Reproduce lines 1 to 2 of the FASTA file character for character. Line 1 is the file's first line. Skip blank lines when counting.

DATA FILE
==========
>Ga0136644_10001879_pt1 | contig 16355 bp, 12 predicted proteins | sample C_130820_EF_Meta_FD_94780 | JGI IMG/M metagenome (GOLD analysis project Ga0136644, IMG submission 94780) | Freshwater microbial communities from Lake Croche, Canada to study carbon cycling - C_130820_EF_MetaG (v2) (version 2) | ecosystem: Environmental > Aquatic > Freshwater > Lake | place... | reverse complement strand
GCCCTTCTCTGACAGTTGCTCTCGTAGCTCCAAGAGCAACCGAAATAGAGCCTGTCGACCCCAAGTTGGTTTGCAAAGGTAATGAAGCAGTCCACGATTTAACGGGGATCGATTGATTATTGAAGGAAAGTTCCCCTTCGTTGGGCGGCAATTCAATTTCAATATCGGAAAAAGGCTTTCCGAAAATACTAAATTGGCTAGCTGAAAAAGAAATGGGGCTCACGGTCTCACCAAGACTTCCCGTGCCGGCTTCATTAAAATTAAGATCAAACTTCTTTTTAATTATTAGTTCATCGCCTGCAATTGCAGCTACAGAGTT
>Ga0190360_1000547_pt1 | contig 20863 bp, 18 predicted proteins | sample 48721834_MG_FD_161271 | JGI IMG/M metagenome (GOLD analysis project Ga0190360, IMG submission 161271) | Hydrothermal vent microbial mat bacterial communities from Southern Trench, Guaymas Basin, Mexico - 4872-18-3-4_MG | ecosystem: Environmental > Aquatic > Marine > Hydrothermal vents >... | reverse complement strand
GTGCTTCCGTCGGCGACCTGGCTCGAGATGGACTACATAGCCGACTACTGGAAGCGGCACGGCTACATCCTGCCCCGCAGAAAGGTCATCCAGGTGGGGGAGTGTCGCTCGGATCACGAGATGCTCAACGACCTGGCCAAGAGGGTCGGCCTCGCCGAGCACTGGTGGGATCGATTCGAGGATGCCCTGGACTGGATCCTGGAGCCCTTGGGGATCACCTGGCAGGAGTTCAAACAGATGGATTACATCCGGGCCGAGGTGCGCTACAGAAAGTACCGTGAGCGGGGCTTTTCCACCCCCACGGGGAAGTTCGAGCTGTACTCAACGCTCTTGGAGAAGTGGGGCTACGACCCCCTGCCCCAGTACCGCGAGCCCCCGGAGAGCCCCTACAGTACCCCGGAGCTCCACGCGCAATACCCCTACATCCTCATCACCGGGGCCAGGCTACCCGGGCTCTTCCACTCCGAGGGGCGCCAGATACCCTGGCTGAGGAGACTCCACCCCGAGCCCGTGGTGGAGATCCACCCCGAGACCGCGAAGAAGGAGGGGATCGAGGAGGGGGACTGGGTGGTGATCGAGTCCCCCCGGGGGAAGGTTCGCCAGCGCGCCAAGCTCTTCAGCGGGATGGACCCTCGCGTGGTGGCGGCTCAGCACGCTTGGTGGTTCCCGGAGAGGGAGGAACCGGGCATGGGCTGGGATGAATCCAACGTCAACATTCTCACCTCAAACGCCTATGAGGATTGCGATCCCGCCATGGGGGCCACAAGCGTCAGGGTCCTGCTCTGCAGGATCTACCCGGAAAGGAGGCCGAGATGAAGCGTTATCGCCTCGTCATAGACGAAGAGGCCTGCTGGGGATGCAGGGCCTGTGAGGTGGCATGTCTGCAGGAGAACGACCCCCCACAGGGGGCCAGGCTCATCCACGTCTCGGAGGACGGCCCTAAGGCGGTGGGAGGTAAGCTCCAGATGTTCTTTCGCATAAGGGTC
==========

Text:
>Ga0136644_10001879_pt1 | contig 16355 bp, 12 predicted proteins | sample C_130820_EF_Meta_FD_94780 | JGI IMG/M metagenome (GOLD analysis project Ga0136644, IMG submission 94780) | Freshwater microbial communities from Lake Croche, Canada to study carbon cycling - C_130820_EF_MetaG (v2) (version 2) | ecosystem: Environmental > Aquatic > Freshwater > Lake | place... | reverse complement strand
GCCCTTCTCTGACAGTTGCTCTCGTAGCTCCAAGAGCAACCGAAATAGAGCCTGTCGACCCCAAGTTGGTTTGCAAAGGTAATGAAGCAGTCCACGATTTAACGGGGATCGATTGATTATTGAAGGAAAGTTCCCCTTCGTTGGGCGGCAATTCAATTTCAATATCGGAAAAAGGCTTTCCGAAAATACTAAATTGGCTAGCTGAAAAAGAAATGGGGCTCACGGTCTCACCAAGACTTCCCGTGCCGGCTTCATTAAAATTAAGATCAAACTTCTTTTTAATTATTAGTTCATCGCCTGCAATTGCAGCTACAGAGTT